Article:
It is like the Chang win like Scoop said! But even then – maybe still a little different. My brain isn’t able to match it to many matches – maybe Rafter’s first US Open win but even then Rafter was known, folks saw him coming.

    Maybe Seles 1990. I think that would be close as a courage first kind of title. Who else has done this in recent memory, or at least the last thirty years?

  • Andrew Miller · February 3, 2020 at 12:01 am

    Folks saw Andreescu coming, too. The Kenin win was almost impossible – replicating it WILL BE TOUGH.

  • catherine · February 3, 2020 at 12:56 am

    Jon/Andrew – you can’t both be right surely. Either Kenin has made absolutely no impact or she’s the greatest thing since…..the last greatest thing.

    She’ll need to follow this up. And actually she’s been around a while. Even I’d heard of her, although I can’t say I find her rivetingly interesting. But that could change.

  • catherine · February 3, 2020 at 1:08 am

    Jon – who do girls talk about ? Which players are their faves ? Do they watch big tournaments regularly ? I’d like to know.

    I suppose for a girl of 12 a player in their 20s must seem to have one foot in the grave. Had anyone even heard of Sofia’s opponent ?

  • catherine · February 3, 2020 at 1:15 am

    Andrew – Steffi won her Grand Slam when she was 18. That was pretty good. She didn’t come out of nowhere but she moved from being very promising to doing the impossible in a year. So winning the USO at 21 is pretty good, but no more manias please.

  • Andrew Miller · February 3, 2020 at 10:37 am

    BIANCAMANIA!!! So long as she somehow gets through this injury and the one after that and after that 🙁

    Ummm…listen, only here and among some tennis reporters does Kenin get any kudos at all. That was quite a performance the last two weeks. I’m sure by Indian Wells we’ll be talking about Svitolina’s marvelous victory or how Madison Keys is playing like she means it.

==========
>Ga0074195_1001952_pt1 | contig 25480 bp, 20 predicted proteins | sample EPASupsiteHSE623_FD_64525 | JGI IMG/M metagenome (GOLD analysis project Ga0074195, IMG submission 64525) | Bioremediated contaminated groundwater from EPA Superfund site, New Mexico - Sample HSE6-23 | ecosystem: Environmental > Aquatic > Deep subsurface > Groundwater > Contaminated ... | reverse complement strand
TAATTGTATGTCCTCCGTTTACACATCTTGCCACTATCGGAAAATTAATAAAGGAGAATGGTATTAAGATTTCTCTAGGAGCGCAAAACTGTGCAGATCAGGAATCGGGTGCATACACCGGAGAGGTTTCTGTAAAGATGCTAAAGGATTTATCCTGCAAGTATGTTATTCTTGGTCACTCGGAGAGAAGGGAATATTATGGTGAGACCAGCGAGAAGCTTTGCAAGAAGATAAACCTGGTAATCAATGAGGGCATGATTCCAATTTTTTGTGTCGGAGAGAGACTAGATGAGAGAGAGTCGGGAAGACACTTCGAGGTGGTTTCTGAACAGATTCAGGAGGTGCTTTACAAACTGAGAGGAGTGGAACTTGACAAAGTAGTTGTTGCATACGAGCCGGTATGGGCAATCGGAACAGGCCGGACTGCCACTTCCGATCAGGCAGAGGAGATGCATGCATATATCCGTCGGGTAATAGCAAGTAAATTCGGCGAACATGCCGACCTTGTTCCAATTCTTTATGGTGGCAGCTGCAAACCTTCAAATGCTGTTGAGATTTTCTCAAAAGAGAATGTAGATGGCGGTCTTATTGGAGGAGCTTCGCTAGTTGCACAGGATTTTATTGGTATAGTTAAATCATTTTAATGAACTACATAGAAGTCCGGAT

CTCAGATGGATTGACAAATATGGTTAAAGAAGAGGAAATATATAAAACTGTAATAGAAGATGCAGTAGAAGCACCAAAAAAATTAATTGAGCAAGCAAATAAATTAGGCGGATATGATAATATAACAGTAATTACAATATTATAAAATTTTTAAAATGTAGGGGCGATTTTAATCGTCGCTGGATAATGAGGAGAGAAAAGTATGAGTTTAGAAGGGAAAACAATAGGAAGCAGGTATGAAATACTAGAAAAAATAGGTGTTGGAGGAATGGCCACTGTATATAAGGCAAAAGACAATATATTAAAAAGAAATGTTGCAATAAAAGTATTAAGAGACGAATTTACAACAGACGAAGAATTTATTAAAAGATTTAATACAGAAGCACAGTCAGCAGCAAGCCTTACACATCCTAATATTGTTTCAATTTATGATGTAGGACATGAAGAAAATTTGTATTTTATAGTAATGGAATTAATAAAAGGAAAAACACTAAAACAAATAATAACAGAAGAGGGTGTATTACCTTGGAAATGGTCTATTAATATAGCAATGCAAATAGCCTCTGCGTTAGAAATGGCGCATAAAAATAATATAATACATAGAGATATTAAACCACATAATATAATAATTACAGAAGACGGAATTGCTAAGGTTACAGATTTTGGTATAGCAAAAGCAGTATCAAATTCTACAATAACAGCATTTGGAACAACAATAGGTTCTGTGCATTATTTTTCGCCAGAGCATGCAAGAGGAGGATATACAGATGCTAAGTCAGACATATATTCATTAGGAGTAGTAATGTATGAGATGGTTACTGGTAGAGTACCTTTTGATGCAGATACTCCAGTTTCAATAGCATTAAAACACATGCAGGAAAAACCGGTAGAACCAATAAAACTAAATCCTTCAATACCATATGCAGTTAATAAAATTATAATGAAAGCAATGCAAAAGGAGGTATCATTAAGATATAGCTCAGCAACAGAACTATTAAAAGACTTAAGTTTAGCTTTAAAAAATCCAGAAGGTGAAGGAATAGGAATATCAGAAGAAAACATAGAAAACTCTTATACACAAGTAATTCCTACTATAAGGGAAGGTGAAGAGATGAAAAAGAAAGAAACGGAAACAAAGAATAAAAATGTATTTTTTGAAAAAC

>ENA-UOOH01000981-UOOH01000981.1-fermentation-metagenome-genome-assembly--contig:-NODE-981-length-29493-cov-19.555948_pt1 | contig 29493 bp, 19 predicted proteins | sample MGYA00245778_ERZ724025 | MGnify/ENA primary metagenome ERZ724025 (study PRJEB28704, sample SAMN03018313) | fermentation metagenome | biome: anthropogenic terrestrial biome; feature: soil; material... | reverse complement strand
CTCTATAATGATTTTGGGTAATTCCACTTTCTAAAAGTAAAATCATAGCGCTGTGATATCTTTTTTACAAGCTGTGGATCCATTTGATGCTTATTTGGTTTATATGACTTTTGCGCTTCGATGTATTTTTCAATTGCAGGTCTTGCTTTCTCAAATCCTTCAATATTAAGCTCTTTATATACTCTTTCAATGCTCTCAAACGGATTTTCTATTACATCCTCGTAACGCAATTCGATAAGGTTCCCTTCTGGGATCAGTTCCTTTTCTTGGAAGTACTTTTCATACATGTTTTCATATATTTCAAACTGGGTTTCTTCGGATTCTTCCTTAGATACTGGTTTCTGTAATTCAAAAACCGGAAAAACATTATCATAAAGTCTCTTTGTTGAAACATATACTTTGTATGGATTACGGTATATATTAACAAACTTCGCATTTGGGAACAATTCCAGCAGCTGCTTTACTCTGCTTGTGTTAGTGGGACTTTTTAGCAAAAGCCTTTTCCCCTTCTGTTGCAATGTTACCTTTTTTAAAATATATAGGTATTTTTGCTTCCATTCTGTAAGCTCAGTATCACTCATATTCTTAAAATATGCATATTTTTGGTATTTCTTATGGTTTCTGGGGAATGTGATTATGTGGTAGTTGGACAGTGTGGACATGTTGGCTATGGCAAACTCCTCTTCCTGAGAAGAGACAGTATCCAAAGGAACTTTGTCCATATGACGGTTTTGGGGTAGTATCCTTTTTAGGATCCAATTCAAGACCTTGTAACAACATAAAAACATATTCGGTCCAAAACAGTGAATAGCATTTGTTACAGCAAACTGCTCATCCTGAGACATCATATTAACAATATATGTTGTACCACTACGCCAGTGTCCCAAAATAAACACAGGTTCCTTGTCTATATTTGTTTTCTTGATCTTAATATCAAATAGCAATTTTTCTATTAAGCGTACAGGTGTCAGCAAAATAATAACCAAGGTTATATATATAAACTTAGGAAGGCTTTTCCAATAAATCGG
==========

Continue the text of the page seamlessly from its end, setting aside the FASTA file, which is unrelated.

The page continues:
The WTA is so competitive that as one big tennis coach said, 35 players are all in contention for the biggest titles in the sport every time they are in the draw. Maybe it’s more like 16 people but that it FEELS like there are that many people with a chance shows what we’ve known now for a good five years.

    Players on the WTA feel they can win big titles. And that feeling isn’t just a sensation, it’s a real thing. Even I picked Muguruza to win the final…picked Barty to win the semifinal…wasn’t sure if Kenin would make it through Gauff given the stakes and Gauff’s leveling of proven champ Osaka.

    So wouldn’t surprise me if she loses first round of every tournament from here through the WTA finals. Or if somehow we have a Bencic revival, or something else we didn’t see coming.

  • Andrew Miller · February 3, 2020 at 10:44 am

    Graf, to me, a whole other level – a teenage prodigy suddenly up-ending the entire field with a new power game.

    My thing is that, in this free for all WTA era, the pre-tournament picks weren’t Kenin, at all – she was seen as a potential dark horse, and a few knowledgeable tennis reporters like Pete Bodo and Cahill thought very highly of her. That’s kind of it, everyone arrived to the party only after the party was over. There was an idea settling in that, even though the WTA is like a carnival, or circus, that Osaka, Andreescu were heading for a rivalry, that Barty was an champ with a lovely all court game, that maybe Pliskova would get over herself, Bencic was back (…)